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October 2015 – To implement breast cancer screening in Malawi, it is important to have information about the preferences of women concerning this service. This paper describes a discrete choice experiment, to find out what attributes are relevant for patients. Travel time, health encounter, health worker type and sex, and detection strategy were the most important factors.

Discrete choice experiment
Example choice scenario in discrete choice experiment. Which would you choose, setting A or setting B?

Developing a discrete choice experiment in Malawi: eliciting preferences for breast cancer early detection services.

Kohler RE, Lee CN, Gopal S, Reeve BB, Weiner BJ, Wheeler SB.

Patient Preference and Adherence

Full text available at PubMed and the Journal of Patient Preference and Adherence



In Malawi, routine breast cancer screening is not available and little is known about women’s preferences regarding early detection services. Discrete choice experiments are increasingly used to reveal preferences about new health services; however, selecting appropriate attributes that describe a new health service is imperative to ensure validity of the choice experiment.


To identify important factors that are relevant to Malawian women’s preferences for breast cancer detection services and to select attributes and levels for a discrete choice experiment in a setting where both breast cancer early detection and choice experiments are rare.


We reviewed the literature to establish an initial list of potential attributes and levels for a discrete choice experiment and conducted qualitative interviews with health workers and community women to explore relevant local factors affecting decisions to use cancer detection services. We tested the design through cognitive interviews and refined the levels, descriptions, and designs.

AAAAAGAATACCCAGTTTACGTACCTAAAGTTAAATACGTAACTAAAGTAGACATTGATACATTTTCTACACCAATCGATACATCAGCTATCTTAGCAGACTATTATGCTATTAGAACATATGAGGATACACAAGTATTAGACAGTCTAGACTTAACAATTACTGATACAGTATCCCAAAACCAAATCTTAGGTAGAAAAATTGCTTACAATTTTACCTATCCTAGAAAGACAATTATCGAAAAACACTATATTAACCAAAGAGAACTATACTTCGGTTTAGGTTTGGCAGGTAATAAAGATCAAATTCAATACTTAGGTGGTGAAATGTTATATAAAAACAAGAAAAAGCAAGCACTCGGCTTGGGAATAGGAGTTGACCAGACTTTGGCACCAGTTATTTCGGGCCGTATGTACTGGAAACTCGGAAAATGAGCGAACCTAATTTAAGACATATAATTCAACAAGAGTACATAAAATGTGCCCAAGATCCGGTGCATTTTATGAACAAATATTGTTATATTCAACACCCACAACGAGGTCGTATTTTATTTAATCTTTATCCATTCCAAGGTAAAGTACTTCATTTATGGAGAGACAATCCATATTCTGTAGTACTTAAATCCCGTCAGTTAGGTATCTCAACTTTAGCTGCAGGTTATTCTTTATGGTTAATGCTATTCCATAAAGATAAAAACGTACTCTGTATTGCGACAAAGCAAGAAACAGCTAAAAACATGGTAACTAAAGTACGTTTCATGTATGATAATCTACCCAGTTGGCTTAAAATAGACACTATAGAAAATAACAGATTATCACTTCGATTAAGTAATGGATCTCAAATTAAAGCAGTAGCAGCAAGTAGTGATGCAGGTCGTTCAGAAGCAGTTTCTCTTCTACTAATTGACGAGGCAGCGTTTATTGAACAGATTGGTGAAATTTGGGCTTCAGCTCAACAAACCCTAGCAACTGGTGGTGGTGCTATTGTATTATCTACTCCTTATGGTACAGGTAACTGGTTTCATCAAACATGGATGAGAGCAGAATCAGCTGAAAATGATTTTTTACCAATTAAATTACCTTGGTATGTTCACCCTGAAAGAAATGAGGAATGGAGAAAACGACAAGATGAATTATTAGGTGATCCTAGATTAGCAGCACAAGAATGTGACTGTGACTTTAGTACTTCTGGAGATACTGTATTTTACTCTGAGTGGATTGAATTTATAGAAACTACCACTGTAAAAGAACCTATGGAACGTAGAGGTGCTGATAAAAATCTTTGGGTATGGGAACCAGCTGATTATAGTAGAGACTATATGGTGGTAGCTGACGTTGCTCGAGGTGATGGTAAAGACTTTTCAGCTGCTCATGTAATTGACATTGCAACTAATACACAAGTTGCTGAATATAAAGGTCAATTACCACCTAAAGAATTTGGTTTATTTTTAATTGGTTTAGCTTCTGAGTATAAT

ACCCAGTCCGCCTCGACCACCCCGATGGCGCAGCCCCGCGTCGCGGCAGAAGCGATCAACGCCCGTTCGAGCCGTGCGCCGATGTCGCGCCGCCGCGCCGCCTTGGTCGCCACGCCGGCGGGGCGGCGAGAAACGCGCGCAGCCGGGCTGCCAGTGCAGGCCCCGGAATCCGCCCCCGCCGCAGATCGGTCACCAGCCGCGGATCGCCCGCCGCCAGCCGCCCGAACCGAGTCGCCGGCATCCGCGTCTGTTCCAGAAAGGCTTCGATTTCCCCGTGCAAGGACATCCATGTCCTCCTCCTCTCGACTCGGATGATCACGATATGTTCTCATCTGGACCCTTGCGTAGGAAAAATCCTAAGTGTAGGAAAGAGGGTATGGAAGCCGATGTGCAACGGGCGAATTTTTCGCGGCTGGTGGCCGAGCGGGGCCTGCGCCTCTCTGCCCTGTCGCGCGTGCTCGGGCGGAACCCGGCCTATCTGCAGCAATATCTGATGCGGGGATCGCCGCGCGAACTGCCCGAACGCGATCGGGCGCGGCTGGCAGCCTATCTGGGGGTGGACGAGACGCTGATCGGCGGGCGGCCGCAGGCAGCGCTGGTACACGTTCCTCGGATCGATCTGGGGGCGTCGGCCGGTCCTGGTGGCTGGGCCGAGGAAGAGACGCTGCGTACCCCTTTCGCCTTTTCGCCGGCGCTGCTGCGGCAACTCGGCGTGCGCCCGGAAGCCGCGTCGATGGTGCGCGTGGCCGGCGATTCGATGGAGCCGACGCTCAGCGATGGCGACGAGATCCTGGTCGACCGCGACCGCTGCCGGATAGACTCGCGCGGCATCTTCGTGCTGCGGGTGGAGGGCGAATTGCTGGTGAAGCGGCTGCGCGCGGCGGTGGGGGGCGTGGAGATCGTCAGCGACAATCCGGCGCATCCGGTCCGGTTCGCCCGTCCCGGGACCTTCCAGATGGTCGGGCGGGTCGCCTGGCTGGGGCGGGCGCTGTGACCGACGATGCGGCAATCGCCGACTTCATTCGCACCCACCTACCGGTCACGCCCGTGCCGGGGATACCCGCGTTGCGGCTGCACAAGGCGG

Themes that emerged from interviews provided critical information about breast cancer detection services, specifically, that breast cancer interventions should be integrated into other health services because asymptomatic screening may not be practical as an individual service. Based on participants’ responses, the final attributes of the choice experiment included travel time, health encounter, health worker type and sex, and breast cancer early detection strategy. Cognitive testing confirmed the acceptability of the final attributes, comprehension of choice tasks, and women’s abilities to make trade-offs.


Applying a discrete choice experiment for breast cancer early detection was feasible with appropriate tailoring for a low-income, low-literacy African setting.